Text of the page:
Contributing Monkie Brendan Brazier
Published on July 23, 2009
Photographer: G Monkie (CC)
There are several reasons people struggle with change. In fact, those who make positive changes are more likely to discontinue them than those who make negative ones because those who see themselves as making a sacrifice in exchange for a certain improvement want their investment to pay off quickly. If results aren’t instantaneous, interest quickly dwindles. In addition, negative initial results are almost certain to be a deterrent.
For example, many athletes I know have, at some point, tried a vegan diet, although usually not for more than two weeks at a time. Here’s the problem they encounter: when a new way of eating is adopted, the body must adapt. And with adaptation comes stress. Most commonly referred to as detoxification in this case, this is the body’s way of eliminating toxins accumulated over years of consuming sub-optimal food.
Our bodies are equipped with coping mechanisms that allow us to function optimally relative to the nourishment supplied. Seemingly counterintuitive, the first few days of an optimal diet will not be a pleasant experience. Often, years of less-than-ideal eating practices have rendered the body nutritionally stressed. The poorer the quality of the previous diet, the longer the detoxification process will last. Those converting from a Standard American Diet (SAD), for example, to an exclusively whole food plant-based diet will likely take in excess of four weeks to ‘cleanse’ the body of toxins. Usually detox symptoms include headache, blotting, fatigue, and sleep disturbances.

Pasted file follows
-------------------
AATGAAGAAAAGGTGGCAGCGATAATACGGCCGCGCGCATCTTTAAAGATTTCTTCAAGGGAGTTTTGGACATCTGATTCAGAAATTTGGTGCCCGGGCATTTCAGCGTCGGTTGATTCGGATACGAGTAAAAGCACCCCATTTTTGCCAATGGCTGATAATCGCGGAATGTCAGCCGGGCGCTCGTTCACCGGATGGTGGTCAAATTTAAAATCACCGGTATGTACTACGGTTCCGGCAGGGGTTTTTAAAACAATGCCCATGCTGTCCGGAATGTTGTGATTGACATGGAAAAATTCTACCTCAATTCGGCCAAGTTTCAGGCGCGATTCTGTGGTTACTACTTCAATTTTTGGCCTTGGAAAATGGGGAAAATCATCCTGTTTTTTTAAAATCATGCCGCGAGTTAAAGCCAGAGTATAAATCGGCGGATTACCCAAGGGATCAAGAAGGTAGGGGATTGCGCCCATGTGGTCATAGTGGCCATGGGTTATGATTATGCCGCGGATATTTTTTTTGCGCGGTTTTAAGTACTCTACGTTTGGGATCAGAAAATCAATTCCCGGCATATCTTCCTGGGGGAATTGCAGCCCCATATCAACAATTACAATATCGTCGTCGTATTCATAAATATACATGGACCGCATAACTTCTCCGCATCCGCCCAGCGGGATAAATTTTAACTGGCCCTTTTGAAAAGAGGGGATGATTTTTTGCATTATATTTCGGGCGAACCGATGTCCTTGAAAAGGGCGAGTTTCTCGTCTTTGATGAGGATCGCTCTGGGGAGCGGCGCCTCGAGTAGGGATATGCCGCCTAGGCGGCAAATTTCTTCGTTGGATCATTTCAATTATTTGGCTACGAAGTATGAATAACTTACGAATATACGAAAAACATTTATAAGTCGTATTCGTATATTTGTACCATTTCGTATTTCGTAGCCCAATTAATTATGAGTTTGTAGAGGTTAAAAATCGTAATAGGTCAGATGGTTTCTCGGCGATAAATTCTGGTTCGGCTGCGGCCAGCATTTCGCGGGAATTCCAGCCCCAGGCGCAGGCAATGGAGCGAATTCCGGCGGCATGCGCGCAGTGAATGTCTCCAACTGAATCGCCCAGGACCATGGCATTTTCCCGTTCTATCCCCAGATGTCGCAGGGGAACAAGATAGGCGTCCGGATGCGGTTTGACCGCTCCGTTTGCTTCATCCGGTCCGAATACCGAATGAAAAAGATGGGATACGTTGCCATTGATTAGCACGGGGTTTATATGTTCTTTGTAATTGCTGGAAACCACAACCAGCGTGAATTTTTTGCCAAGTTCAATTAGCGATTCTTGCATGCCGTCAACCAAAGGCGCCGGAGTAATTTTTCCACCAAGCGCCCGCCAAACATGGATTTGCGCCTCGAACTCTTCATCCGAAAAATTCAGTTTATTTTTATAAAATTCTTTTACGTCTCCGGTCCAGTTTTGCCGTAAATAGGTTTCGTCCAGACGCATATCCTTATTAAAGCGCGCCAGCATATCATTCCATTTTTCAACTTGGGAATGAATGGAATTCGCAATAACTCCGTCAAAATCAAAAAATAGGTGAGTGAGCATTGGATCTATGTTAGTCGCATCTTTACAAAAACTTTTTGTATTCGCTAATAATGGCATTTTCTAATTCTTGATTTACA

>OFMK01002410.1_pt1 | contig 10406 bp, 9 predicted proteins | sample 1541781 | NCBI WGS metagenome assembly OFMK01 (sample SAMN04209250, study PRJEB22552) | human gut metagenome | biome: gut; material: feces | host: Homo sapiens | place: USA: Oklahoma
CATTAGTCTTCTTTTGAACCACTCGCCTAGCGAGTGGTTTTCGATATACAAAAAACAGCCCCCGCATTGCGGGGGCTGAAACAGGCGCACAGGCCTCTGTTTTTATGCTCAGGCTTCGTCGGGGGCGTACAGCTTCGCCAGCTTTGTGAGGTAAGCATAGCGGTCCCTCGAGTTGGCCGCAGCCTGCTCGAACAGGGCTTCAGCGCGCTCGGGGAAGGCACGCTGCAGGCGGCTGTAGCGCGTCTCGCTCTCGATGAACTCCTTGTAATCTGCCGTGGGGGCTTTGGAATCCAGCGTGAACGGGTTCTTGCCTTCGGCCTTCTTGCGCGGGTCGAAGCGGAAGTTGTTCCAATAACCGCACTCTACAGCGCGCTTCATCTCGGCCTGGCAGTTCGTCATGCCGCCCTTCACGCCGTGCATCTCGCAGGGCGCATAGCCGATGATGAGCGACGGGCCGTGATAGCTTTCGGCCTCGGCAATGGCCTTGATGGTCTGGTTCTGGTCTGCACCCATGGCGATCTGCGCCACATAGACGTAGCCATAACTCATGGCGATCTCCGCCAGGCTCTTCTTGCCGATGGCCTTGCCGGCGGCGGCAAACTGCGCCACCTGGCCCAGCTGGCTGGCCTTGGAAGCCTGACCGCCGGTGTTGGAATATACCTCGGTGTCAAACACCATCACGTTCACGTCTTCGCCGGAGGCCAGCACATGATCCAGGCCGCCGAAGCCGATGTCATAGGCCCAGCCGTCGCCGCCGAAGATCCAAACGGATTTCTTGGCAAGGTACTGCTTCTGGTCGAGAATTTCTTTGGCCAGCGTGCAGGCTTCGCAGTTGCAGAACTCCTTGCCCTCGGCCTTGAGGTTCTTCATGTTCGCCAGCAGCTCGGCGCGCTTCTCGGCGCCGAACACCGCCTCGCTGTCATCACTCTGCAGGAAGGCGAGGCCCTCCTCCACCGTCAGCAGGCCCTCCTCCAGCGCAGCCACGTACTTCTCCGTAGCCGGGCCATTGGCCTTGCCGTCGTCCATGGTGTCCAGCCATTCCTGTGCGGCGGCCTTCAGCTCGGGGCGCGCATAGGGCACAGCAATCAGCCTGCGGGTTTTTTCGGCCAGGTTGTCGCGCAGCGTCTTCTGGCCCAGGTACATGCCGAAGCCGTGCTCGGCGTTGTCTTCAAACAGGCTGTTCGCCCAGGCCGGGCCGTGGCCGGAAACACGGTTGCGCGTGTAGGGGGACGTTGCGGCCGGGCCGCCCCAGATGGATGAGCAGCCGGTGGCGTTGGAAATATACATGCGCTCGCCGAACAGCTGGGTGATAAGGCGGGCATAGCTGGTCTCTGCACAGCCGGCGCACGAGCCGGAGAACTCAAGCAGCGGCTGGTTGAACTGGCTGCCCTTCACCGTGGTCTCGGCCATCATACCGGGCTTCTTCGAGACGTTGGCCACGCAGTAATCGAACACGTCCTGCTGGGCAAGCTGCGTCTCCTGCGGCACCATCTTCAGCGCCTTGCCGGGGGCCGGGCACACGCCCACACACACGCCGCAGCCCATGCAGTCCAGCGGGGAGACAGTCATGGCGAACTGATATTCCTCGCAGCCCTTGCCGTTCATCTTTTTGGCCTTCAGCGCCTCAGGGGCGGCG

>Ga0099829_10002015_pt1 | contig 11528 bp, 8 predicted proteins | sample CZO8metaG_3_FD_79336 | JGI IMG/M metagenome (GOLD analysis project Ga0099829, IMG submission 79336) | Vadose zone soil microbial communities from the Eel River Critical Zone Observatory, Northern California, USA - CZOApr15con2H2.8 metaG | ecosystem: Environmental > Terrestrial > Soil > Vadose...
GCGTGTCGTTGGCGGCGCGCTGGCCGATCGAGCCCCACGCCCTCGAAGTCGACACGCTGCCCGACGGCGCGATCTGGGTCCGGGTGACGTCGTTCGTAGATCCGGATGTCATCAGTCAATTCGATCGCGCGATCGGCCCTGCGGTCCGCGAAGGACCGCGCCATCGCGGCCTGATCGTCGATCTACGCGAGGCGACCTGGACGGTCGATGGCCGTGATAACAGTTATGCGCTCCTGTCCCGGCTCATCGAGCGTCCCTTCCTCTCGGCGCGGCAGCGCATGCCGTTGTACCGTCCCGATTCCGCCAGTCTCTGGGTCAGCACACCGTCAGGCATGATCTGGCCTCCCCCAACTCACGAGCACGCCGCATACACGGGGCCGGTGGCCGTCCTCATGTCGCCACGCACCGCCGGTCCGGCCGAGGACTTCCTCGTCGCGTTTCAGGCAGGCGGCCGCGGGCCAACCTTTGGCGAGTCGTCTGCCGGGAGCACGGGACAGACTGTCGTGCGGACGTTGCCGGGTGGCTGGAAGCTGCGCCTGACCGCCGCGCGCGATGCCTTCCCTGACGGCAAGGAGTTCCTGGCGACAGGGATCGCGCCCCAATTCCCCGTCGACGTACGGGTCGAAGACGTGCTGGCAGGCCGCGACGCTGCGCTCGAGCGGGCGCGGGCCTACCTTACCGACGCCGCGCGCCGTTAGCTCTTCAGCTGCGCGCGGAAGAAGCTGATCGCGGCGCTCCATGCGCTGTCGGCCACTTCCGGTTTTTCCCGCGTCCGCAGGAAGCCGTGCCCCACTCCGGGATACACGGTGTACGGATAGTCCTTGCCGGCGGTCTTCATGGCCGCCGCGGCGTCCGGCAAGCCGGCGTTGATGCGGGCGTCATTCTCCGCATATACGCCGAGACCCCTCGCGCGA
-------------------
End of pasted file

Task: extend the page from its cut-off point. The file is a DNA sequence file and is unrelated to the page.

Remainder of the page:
As you can imagine, an athlete who has made the transition to a vegan diet for the sake of improved performance is not going to be tolerant of these symptoms. Also, to make matters worse, most athletes are hyper sensitive to change. In effect, the detox symptoms are magnified in an athlete’s body due to the high level of “body consciousness” that most athletes have innately developed.